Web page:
You Ask, Vern Answers
Celebrity designer Vern Yip answers your decorating questions.
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Q: Our kitchen has no windows, and receives minimal lighting from the bedroom and living room. We hate to have to switch lights on every time we are in the kitchen. Is there a way to get sunlight reflected into the kitchen so that it looks more natural?
— Valerie and Freddy, Boston, Mass.
A: The best and cheapest way to instantly add light to a room is to hang a large mirror on the wall opposite a natural light source. If you have windows in your living room and bedroom that add light to your kitchen, put a mirror on your kitchen wall that receives most of this light. By doing this, you bounce all of the light coming into the room back into the dark space. Additionally, stick with a polished metal color for knobs and light fixtures. Polished surfaces also do a great job of reflecting both natural and artificial light. Semi-gloss or high-gloss paint on your walls will also help add a little more light into the space.
Q: My home was completely destroyed by Hurricane Katrina. I will finally be moving into a new home. I have a decorating budget of $45,000. Could you give me some tips on getting the most for my budget while making my home stylish and comfortable for a multi-generational household?
— Sherrie, Slidell, La.
A: The best tip for making limited resources go a long way is to create space plans for the rooms in your home that you are going to furnish before you ever make a single purchase. It's critical that you utilize your financial resources smartly, and the best way to do that is to ensure that your purchases are right for the rooms' dimensions and fulfill the function that you need them to. After doing that, create budgets for each room and begin investigating where you can access quality items at good prices. Remember that just because something is inexpensive doesn't mean that it is a good deal — you want to make quality purchases that will last to get the most for your money. Many national showrooms change out their floor samples twice a year, so go in to the stores, make friends with the sales associates and managers and ask when the floors will be changing out. This can be an excellent way of getting well-crafted furniture at a fraction of the normal price. Closeout and outlet stores can also be an excellent source if you're on a budget, but be sure you know the quality of items you are purchasing at all times.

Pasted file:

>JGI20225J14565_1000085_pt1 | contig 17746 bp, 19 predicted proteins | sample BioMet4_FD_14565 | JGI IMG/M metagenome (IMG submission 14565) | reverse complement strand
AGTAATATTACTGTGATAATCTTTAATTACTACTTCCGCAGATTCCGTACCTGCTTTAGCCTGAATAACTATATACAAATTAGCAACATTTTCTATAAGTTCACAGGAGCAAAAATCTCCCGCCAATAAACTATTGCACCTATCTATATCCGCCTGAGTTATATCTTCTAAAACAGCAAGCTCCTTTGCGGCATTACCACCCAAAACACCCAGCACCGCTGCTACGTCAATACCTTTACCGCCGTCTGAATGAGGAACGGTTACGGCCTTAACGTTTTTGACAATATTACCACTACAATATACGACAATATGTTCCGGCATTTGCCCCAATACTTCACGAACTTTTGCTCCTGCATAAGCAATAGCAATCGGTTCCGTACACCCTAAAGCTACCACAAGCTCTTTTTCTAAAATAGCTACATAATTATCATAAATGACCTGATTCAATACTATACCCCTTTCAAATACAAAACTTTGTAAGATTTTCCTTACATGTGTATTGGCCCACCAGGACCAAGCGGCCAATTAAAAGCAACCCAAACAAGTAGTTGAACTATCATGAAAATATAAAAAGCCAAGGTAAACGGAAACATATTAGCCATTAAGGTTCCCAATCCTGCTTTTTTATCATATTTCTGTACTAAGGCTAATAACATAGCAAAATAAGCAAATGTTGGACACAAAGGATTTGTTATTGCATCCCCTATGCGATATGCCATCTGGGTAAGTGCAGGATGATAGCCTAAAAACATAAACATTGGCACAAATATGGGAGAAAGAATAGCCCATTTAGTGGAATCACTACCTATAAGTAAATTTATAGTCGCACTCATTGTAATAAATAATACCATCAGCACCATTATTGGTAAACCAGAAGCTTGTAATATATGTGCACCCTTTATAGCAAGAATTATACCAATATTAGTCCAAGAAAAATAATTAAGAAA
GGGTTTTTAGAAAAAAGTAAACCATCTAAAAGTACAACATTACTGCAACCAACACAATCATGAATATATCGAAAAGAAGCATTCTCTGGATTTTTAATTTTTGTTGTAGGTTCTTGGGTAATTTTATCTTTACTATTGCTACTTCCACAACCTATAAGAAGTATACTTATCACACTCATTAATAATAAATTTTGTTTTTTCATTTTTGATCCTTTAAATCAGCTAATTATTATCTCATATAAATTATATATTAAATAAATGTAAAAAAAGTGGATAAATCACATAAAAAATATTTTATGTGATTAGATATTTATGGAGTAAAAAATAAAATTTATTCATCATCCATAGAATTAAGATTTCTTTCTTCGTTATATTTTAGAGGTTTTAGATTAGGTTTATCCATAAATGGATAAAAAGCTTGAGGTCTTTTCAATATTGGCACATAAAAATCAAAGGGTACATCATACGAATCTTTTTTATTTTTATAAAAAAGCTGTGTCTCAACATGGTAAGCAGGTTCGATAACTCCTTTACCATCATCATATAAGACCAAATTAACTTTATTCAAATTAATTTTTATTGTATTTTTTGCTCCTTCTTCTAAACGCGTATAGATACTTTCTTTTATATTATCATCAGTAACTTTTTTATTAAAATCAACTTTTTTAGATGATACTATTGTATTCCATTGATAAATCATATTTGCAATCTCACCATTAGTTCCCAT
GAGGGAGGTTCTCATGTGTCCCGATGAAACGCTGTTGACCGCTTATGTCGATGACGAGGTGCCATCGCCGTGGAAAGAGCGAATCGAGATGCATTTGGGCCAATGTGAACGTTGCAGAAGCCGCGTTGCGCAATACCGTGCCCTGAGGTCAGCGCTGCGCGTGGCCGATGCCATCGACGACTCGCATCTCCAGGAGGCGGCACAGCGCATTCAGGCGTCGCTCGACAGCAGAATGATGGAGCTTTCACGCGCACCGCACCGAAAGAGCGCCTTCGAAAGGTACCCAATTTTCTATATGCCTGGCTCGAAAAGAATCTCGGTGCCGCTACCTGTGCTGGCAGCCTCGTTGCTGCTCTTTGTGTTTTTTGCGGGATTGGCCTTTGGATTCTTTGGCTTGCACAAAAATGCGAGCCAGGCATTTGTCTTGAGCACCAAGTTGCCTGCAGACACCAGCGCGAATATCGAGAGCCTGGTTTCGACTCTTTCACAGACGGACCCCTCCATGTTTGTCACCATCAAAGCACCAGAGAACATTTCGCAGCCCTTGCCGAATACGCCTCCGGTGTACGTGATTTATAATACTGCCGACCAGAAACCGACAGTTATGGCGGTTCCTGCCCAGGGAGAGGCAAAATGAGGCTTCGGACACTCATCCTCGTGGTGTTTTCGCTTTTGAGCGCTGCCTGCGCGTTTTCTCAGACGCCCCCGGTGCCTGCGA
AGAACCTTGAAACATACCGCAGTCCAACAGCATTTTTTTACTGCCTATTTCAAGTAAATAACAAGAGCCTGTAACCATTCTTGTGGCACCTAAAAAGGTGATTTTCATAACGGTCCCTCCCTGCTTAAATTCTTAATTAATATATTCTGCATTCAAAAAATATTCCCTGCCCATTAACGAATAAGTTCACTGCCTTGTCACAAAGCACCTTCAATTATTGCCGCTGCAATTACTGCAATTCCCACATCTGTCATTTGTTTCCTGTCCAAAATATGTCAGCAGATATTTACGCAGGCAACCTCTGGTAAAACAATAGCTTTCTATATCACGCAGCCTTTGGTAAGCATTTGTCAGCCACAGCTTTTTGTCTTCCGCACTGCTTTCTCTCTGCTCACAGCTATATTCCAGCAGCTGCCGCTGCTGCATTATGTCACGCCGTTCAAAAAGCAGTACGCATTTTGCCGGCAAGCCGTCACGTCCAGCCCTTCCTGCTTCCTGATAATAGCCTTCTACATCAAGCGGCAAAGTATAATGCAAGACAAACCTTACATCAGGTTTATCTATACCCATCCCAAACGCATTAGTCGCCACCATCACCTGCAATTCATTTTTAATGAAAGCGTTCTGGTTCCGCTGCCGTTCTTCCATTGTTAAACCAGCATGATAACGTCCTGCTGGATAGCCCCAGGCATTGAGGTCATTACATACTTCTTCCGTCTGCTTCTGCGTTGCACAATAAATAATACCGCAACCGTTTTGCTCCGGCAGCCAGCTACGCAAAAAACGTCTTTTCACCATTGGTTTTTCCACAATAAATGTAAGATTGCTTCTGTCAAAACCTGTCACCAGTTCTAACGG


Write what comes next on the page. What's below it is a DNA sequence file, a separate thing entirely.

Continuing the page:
Q: I am updating my 1973 home and will be installing new kitchen countertops. There is a pre-made, molded laminate that resembles stone and is really inexpensive (10 percent the cost of laminate or solid surface — $500 vs. $5000 is a huge difference). Will I be hurting myself when I go to sell by opting for the "quick fix" now?
— Janie, Longwood, Fla.
A: Countertops are often considered the "work horse" of the kitchen and many homebuyers look for quality countertops when they are shopping for a home. While granite and other solid-surface countertops have been considered the gold standard for quite some time now, other materials like laminate can offer a good look for a lower price. It is important to remember that consumers in the housing market are more educated now than ever before and will likely be informed on what your house is worth material-wise — which does not necessarily mean that a pre-made, molded laminate is a bad choice. It's always important to know what homes in your area, and specifically on your street, would sell for and to access comparables. If the norm for your area is granite countertops, it may not be a smart idea to put in laminate. If the norm is laminate, putting in granite countertops may end up being an investment that you wouldn't necessarily recuperate. The key is to understand your area and to make a decision that will make you competitive in what is turning out to be a difficult housing market.
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